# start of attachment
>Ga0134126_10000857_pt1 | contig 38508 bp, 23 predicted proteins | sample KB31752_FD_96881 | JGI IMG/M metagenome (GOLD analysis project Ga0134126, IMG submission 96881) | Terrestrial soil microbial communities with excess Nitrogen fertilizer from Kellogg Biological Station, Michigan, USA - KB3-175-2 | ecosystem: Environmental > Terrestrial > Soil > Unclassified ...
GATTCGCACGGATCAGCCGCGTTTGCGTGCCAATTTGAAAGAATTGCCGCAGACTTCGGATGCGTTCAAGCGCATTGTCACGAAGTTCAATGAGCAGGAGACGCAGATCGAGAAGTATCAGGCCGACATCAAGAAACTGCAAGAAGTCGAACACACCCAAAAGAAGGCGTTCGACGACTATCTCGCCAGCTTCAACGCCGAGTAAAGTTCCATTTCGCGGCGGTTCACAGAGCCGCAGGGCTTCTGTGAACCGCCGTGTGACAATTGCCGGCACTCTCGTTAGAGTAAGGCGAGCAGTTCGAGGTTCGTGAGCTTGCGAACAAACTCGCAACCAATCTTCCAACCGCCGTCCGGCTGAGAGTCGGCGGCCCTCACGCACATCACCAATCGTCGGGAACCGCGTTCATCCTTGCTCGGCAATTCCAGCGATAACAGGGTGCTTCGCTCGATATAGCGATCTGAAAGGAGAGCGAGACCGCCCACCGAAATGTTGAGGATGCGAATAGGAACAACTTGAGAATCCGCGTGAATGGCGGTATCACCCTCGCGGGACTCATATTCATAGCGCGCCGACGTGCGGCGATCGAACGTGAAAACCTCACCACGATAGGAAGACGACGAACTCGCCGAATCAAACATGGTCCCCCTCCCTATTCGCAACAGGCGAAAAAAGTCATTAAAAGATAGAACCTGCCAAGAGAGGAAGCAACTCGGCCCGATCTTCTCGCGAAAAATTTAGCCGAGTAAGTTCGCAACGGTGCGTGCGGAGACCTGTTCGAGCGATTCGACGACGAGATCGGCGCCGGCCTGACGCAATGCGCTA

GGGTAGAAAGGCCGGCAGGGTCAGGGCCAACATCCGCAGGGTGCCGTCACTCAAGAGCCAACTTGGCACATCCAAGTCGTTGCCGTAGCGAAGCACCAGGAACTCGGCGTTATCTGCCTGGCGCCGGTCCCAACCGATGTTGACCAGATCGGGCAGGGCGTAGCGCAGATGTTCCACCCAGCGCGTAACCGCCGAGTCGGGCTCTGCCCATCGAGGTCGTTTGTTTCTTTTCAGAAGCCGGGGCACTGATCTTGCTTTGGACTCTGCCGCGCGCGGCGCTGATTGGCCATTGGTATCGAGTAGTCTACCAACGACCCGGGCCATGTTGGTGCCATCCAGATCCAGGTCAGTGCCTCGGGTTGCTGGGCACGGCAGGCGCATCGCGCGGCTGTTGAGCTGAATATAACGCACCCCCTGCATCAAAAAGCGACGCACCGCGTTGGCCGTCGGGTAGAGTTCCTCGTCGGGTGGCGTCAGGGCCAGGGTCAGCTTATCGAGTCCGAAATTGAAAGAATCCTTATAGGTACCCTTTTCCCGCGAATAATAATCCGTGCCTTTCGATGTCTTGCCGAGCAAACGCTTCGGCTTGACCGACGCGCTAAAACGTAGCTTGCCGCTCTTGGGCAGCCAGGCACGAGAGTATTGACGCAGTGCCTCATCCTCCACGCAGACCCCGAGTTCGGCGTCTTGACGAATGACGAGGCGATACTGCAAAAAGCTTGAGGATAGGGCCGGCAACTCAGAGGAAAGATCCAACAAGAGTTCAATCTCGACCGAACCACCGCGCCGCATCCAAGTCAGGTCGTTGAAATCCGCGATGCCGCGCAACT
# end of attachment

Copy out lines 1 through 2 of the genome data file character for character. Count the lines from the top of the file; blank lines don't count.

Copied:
>Ga0134126_10000857_pt1 | contig 38508 bp, 23 predicted proteins | sample KB31752_FD_96881 | JGI IMG/M metagenome (GOLD analysis project Ga0134126, IMG submission 96881) | Terrestrial soil microbial communities with excess Nitrogen fertilizer from Kellogg Biological Station, Michigan, USA - KB3-175-2 | ecosystem: Environmental > Terrestrial > Soil > Unclassified ...
GATTCGCACGGATCAGCCGCGTTTGCGTGCCAATTTGAAAGAATTGCCGCAGACTTCGGATGCGTTCAAGCGCATTGTCACGAAGTTCAATGAGCAGGAGACGCAGATCGAGAAGTATCAGGCCGACATCAAGAAACTGCAAGAAGTCGAACACACCCAAAAGAAGGCGTTCGACGACTATCTCGCCAGCTTCAACGCCGAGTAAAGTTCCATTTCGCGGCGGTTCACAGAGCCGCAGGGCTTCTGTGAACCGCCGTGTGACAATTGCCGGCACTCTCGTTAGAGTAAGGCGAGCAGTTCGAGGTTCGTGAGCTTGCGAACAAACTCGCAACCAATCTTCCAACCGCCGTCCGGCTGAGAGTCGGCGGCCCTCACGCACATCACCAATCGTCGGGAACCGCGTTCATCCTTGCTCGGCAATTCCAGCGATAACAGGGTGCTTCGCTCGATATAGCGATCTGAAAGGAGAGCGAGACCGCCCACCGAAATGTTGAGGATGCGAATAGGAACAACTTGAGAATCCGCGTGAATGGCGGTATCACCCTCGCGGGACTCATATTCATAGCGCGCCGACGTGCGGCGATCGAACGTGAAAACCTCACCACGATAGGAAGACGACGAACTCGCCGAATCAAACATGGTCCCCCTCCCTATTCGCAACAGGCGAAAAAAGTCATTAAAAGATAGAACCTGCCAAGAGAGGAAGCAACTCGGCCCGATCTTCTCGCGAAAAATTTAGCCGAGTAAGTTCGCAACGGTGCGTGCGGAGACCTGTTCGAGCGATTCGACGACGAGATCGGCGCCGGCCTGACGCAATGCGCTA